“Cheap grace is preaching forgiveness without requiring repentance, baptism without church discipline, Communion without confession. … Cheap grace is grace without discipleship, grace without the cross, grace without Jesus Christ, living and incarnate.” (The Cost of Discipleship, Dietrich Bonhoeffer)

Throughout this essay, this present writer has explored the various permutations of despair and offered distinct realities in regards to it’s presence in a theological epistemology. No ‘expense has been spared’ in terms of theological or philosophical extrapolation – at least within the fledgling capacity of this present scribbler. Regardless of the inclusion of high-flung theological or philosophical concepts, or the purposeful exclusion of them – were I to radically reedit and excise them; be this presentation complex or simple – this one thing must be central and must be the common crux and focal point of any discussions regarding any issue regarding life in the world or the spirit: we simply must fixate ourselves upon the goal of apprehending an authentic understanding of – in the end – one thing; God’s matchless grace.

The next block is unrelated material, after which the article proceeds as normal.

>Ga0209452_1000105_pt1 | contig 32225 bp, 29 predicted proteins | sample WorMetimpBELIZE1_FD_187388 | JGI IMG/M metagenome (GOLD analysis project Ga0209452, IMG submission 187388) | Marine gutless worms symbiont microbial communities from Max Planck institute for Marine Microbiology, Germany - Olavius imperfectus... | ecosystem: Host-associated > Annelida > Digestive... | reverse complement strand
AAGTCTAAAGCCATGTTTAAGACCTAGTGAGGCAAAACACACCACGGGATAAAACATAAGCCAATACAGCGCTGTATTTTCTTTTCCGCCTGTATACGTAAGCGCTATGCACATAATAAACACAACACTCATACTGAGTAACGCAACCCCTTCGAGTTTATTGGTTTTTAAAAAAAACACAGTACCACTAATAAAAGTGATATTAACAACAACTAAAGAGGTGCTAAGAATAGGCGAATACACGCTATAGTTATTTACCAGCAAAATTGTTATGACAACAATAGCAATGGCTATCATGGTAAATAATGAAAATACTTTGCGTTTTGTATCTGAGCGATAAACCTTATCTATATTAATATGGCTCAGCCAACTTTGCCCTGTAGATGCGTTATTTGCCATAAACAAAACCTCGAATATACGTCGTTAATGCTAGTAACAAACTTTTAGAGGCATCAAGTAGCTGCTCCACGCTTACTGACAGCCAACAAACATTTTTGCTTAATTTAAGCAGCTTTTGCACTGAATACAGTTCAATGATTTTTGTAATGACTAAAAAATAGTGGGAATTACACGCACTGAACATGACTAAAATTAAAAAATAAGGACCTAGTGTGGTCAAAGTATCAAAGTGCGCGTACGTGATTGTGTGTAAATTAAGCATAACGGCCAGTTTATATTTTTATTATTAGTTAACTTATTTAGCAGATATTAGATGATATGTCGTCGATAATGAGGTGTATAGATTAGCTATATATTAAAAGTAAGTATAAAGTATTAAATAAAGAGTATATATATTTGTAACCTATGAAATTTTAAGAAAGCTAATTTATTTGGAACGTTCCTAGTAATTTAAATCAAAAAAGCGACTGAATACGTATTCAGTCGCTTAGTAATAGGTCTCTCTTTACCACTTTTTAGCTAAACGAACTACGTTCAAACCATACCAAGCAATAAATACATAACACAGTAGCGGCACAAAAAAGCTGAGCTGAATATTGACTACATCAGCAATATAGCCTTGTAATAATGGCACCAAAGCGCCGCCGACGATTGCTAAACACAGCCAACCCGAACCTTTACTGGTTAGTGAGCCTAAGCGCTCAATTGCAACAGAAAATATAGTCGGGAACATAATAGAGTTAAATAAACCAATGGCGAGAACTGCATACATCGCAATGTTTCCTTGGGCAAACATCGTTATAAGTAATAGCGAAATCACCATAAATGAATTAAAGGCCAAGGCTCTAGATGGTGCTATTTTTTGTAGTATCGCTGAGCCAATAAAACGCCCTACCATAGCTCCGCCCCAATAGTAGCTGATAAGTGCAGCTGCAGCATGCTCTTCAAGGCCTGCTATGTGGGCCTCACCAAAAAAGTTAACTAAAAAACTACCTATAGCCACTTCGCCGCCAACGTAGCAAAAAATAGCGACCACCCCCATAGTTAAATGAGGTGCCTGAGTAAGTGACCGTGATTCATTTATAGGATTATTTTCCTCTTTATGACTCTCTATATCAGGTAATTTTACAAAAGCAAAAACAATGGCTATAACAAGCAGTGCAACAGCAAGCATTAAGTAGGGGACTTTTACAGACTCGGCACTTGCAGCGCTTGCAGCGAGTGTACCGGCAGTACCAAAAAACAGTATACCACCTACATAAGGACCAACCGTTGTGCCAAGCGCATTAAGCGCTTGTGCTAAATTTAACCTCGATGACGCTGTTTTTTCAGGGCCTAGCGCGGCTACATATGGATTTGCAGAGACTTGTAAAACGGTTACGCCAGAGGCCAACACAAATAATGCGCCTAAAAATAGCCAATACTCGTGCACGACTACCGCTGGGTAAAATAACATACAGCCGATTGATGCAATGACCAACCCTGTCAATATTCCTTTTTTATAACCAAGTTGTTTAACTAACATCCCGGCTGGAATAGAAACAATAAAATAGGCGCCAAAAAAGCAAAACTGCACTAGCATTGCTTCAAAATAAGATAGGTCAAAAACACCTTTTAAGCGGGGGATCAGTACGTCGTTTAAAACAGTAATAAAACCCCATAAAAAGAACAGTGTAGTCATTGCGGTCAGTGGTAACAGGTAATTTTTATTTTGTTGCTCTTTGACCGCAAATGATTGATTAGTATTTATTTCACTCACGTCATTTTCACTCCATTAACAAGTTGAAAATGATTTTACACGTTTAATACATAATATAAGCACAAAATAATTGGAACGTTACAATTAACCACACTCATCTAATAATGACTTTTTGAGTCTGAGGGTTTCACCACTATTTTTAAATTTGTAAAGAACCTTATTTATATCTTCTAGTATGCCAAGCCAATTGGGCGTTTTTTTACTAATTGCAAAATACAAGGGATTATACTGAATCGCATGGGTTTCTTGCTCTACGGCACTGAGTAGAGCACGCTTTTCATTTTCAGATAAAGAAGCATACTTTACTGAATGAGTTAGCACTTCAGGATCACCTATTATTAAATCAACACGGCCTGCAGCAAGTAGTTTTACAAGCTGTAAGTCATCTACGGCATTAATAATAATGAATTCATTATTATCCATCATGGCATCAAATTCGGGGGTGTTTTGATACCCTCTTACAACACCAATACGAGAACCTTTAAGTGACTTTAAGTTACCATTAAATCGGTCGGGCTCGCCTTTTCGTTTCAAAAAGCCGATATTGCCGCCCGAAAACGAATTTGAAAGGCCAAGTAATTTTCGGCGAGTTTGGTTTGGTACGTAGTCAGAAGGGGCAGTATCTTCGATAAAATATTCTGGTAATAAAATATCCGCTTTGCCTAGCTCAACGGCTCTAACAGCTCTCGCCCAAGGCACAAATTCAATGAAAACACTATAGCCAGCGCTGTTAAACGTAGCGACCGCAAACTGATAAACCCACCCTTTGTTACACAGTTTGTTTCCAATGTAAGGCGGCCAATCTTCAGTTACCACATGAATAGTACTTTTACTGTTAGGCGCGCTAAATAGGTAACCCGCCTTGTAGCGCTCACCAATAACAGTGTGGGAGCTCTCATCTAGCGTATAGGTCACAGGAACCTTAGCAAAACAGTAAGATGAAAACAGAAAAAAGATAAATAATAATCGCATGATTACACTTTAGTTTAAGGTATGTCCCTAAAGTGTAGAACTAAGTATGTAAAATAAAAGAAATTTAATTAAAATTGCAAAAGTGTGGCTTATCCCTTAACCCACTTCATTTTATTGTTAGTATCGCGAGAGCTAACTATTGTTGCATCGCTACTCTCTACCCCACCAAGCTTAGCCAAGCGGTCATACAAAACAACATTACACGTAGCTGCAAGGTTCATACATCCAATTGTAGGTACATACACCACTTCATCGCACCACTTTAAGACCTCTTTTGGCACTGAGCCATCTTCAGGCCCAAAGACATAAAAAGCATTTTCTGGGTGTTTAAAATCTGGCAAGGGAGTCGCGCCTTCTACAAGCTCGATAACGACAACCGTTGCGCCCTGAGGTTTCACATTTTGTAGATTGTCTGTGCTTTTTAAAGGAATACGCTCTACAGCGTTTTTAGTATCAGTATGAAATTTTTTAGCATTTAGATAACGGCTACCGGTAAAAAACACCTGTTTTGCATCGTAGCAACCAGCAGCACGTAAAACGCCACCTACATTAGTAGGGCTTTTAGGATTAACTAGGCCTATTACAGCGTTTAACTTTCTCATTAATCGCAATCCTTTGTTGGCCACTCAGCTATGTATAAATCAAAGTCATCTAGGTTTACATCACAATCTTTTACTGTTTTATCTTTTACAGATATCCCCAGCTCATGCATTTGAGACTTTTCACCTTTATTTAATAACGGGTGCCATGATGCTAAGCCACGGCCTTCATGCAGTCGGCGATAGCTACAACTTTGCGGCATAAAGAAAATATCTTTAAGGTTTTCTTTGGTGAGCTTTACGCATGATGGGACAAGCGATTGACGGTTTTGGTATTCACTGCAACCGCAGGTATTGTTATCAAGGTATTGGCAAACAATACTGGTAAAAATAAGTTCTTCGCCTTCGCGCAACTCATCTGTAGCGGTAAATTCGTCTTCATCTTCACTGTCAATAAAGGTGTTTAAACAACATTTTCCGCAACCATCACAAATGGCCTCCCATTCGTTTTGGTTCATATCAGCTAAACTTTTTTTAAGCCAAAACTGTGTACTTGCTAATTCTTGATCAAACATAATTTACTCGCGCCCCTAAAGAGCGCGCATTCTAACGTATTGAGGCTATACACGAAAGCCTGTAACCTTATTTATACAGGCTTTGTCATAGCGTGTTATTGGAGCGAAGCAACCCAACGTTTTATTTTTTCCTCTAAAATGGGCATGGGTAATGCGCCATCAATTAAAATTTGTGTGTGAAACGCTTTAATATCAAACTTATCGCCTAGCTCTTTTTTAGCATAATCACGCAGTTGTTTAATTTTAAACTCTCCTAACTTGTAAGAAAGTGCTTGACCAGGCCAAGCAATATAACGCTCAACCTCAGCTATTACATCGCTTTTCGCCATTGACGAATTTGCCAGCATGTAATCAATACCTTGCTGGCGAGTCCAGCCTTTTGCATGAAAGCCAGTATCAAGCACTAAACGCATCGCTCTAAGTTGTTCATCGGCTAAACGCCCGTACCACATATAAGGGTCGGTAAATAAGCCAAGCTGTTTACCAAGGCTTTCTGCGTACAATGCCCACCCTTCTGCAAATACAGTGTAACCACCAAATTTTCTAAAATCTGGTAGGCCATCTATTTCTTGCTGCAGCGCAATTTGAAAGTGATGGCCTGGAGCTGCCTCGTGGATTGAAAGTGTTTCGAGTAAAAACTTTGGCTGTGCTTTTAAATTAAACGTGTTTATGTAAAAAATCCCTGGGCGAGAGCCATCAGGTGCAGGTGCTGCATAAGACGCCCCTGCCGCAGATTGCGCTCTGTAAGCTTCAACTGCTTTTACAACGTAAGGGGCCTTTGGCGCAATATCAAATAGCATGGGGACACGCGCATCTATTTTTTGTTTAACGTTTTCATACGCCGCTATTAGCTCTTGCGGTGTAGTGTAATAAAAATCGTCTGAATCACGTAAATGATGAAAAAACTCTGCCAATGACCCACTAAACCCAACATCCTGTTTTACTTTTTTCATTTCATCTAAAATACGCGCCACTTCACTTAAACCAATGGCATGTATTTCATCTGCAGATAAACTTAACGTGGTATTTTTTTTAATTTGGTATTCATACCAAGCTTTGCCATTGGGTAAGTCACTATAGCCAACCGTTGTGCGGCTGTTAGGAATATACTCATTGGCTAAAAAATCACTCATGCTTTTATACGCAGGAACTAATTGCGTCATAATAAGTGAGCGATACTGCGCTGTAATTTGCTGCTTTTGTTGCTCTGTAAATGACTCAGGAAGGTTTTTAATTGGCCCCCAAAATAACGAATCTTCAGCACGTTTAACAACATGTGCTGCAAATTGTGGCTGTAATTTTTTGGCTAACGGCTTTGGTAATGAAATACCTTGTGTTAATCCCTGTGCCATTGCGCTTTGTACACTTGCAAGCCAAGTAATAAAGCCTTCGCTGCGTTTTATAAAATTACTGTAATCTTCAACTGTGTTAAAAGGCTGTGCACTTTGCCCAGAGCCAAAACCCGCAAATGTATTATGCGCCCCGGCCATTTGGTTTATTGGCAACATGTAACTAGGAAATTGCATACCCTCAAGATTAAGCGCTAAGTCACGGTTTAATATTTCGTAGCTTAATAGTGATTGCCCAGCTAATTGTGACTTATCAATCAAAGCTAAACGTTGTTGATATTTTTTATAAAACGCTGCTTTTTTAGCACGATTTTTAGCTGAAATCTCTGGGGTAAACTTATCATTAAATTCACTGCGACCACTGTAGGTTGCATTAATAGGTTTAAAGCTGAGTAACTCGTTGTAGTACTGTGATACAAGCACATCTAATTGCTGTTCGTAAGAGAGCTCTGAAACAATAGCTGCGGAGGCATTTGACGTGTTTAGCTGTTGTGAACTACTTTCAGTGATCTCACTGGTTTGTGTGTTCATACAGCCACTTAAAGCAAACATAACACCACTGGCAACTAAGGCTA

Brennan Manning writes

“Justification by grace through faith” is the theologian’s learned phrase for what Chesterton once called ‘the furious love of God.’ He is not moody or capricious; He knows no seasons of change. He has a single relentless stance toward us: He loves us. He is the only God man has ever heard of who loves sinners. False gods – the gods of human manufacturing – despise sinners, but the Father of Jesus loves all, no matter what they do. But of course this is almost too incredible for us to accept. Nevertheless, the central affirmation of the Reformation stands: through no merit of ours, but by His mercy, we have been restored to a right relationship with God through the life, death, and resurrection of His beloved Son. This is the Good New, the gospel of grace.” (The Ragamuffin Gospel, Brennan Manning, Multnomah, page 22.)